After just four graduating classes, the online trailblazer Minerva University feels it has a model that could finally transform higher education – if the sector’s overall failures have not already left it reputationally ruined.
Minerva is a venture based on scientific understandings of human learning processes that are well-known among pedagogical experts but too often ignored across the rest of academia. Its small cohorts of students travel the world applying project-based teachings to local challenges, generating off-the-charts rates of admissions selectivity, social diversity and professional outcomes.
Sustaining and expanding such paradigm-changing operations for a predominantly low-income student body will be a major challenge well into the future, said Minerva’s founder and chancellor, Ben Nelson, an Ivy League-trained entrepreneur.
But a far bigger challenge, Mr Nelson said in an interview, was expanding the awareness and acceptance of Minerva and its worldview just as higher education overall has been collapsing in public respect because of ever-escalating costs and the widening recognition of its low net value affirmed by families getting an at-home look behind the curtain during Covid.
Higher education’s reputational collapse was a problem “that we’ve been fighting mightily for 10 years, and have been making ever so minuscule progress in – which is that universities are doing whatever they can to delegitimise themselves,” he said. “This is a sector that is producing an output that no one is satisfied with.”
Minerva, on the other hand, appears to have some true believers. They include Bridget Burns, the chief executive officer of the University Innovation Alliance, a coalition of public US research universities working to improve success and diversity in higher education.
Dr Burns, a former senior policy adviser at the Oregon University System, is deeply critical of much of what she sees in higher education. That is not the case with the decade-old Minerva. “What they’re doing, what they have done, in terms of the undergraduate experience, of making it the Socratic method, really immersive, digital – it’s so incredible,” she said. “To me, it’s the gold standard for online course delivery.”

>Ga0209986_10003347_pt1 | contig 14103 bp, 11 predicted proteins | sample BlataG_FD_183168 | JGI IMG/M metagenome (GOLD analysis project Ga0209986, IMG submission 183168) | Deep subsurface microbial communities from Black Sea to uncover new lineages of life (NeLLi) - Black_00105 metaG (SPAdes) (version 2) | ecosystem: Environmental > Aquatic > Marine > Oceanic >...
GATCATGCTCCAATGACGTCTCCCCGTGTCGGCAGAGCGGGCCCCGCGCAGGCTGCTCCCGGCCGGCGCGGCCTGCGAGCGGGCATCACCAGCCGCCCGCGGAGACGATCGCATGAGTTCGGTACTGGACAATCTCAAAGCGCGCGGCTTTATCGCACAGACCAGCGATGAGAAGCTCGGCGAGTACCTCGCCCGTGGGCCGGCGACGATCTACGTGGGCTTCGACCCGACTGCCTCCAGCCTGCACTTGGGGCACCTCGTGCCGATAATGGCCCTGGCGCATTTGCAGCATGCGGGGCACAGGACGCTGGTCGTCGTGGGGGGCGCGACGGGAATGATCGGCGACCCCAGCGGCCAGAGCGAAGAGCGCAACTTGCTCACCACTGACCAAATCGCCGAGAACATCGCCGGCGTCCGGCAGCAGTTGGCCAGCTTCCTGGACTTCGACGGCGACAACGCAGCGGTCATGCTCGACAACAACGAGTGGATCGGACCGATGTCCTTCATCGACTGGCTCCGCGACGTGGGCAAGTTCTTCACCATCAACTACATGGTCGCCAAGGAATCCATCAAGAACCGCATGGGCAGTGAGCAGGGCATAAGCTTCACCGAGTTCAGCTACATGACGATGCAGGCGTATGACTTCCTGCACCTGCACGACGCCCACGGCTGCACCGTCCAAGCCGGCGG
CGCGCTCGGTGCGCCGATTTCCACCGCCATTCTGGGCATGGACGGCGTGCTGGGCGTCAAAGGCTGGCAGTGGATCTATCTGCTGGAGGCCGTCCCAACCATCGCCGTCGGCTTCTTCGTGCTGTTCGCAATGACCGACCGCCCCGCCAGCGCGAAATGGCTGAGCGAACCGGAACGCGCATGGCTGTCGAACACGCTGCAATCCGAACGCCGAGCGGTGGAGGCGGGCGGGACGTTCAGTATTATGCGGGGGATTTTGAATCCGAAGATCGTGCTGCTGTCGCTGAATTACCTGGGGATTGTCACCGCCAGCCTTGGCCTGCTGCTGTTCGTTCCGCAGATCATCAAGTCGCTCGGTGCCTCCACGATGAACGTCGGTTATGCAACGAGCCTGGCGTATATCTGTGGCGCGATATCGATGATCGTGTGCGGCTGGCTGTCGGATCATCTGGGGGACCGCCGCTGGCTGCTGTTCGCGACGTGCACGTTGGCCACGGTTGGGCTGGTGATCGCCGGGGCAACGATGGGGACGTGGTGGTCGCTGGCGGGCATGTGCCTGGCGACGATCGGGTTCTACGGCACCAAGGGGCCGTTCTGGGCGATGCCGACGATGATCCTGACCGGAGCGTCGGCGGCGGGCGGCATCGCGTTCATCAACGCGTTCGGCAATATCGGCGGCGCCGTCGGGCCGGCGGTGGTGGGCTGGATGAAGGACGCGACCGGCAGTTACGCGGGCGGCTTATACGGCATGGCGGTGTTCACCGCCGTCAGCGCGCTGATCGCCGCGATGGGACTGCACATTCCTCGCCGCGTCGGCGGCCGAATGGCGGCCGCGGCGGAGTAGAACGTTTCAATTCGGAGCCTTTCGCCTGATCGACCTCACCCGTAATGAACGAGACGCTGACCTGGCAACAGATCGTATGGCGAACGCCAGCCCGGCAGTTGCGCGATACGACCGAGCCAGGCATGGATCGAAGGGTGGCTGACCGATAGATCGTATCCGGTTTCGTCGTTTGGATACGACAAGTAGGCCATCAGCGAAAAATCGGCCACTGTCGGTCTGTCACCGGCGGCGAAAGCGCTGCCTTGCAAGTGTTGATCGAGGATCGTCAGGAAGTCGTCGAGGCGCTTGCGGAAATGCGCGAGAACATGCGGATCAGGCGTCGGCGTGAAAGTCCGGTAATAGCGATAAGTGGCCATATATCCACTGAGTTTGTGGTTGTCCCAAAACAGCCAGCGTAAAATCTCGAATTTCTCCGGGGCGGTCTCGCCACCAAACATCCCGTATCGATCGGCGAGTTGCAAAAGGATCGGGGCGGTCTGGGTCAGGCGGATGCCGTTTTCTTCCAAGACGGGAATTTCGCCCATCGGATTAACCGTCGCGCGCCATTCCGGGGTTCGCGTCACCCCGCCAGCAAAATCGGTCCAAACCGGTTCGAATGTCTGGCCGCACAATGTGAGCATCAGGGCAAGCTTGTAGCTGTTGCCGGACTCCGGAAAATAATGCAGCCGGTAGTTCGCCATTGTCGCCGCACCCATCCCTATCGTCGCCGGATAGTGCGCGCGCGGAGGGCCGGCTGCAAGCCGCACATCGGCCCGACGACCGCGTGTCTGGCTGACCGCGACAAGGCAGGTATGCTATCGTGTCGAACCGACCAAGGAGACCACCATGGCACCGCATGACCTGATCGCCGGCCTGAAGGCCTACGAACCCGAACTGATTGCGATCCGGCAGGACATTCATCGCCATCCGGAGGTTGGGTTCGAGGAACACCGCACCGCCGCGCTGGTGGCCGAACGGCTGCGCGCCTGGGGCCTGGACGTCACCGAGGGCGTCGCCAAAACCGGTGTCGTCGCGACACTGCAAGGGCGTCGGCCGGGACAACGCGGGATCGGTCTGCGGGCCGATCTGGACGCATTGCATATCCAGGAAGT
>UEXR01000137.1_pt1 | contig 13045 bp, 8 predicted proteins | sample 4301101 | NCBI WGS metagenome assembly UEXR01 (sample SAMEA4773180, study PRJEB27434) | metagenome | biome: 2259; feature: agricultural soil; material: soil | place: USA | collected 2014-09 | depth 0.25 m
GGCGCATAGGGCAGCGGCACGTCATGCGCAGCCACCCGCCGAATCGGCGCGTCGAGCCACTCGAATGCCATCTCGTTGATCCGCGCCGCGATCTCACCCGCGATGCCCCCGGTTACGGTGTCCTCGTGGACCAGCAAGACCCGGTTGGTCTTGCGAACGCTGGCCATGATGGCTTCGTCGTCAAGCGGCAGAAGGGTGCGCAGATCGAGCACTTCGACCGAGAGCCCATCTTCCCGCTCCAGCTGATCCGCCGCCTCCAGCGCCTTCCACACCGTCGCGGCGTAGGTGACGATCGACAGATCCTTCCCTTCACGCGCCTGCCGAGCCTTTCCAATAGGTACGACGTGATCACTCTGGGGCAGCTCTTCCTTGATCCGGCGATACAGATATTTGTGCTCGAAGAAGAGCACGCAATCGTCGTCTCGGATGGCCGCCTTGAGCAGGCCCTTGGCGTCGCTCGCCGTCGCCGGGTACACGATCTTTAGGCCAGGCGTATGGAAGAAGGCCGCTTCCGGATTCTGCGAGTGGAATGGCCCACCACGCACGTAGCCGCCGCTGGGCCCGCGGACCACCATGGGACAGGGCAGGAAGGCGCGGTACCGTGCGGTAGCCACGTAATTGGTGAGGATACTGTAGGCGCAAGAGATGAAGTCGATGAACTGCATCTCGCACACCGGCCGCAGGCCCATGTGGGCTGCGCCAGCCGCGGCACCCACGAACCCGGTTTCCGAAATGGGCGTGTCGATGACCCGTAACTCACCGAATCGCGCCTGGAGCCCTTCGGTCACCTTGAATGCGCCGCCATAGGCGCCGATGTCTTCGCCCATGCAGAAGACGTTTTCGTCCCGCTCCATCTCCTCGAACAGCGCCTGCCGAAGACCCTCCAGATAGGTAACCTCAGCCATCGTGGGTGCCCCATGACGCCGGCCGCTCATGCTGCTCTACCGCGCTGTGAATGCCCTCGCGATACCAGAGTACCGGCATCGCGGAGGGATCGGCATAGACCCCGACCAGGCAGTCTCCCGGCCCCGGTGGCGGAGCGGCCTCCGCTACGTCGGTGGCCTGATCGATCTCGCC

Minerva uses teaching insights advocated by reformers such as Eric Mazur, the Harvard University physics professor widely known for developing interactive teaching methods. It employs a compendium of approaches that have extensive research backing yet struggle to gain adoption in traditional universities because of factors that include entrenched attitudes and preferences.
For their four years at Minerva, students spend semesters in locations around the world. Their current list consists of Berlin, London, Seoul, Taipei, Hyderabad, Buenos Aires and San Francisco. At each location, they live in rented housing, take classes in small groups through simultaneous online connections, and work on projects in the local community. Their traveling cohorts are kept at the “Dunbar’s number” of 150.
Minerva uses a flipped model of reading and viewing instructor presentations in advance, then using class time to discuss and debate and collaborate. It aims at prioritizing an attitude of questioning, challenging and problem-solving. It has an acceptance rate of a few percentage points, yet most of its students have family incomes below $ 50,000 (£ 40,000) a year. Only about 15 per cent of them come from the US.
It claims a graduation rate near 85 per cent, with chief career outcomes that include problem-centered entrepreneurship and education reform. The three companies launched by its graduates have a 100 per cent record at the renowned start-up accelerator Y Combinator. Minerva charges about $ 35,000 a year for tuition, room and board, with aid for those who need it.
Yet it is still battling for attention. “If we went to 100 high school graduating seniors, 90 wouldn’t have heard of us,” Mr Nelson said Times Higher Education:.
He nevertheless believes that the idea of Minerva is scalable, both within its own structure and as a proof of concept for changes across traditional higher education – which to his mind has yet to accept how truly endangered it is, even as enrolments drop amid a plethora of lower-cost online alternatives.
“Nobody in these quote-unquote non-profit institutions has an incentive to actually be focused on social mobility,” he said. “They have an enormous incentive to basically create a social stratification, or perpetuate a social stratification, because their business model is dependent on it.”
An example that appears to especially gall him, from his base in San Francisco, is Stanford University’s recent announcement of a $ 1.1 billion donation to create a new school dedicated to climate change and sustainability studies. Most of that money will be sunk into another physical building, and the rest will be used to poach faculty from other top universities, Mr Nelson predicted.
“What is the social value of that?” he asked. “That $ 1.1 billion could have endowed – I’m not kidding – 10 Minervas in perpetuity.”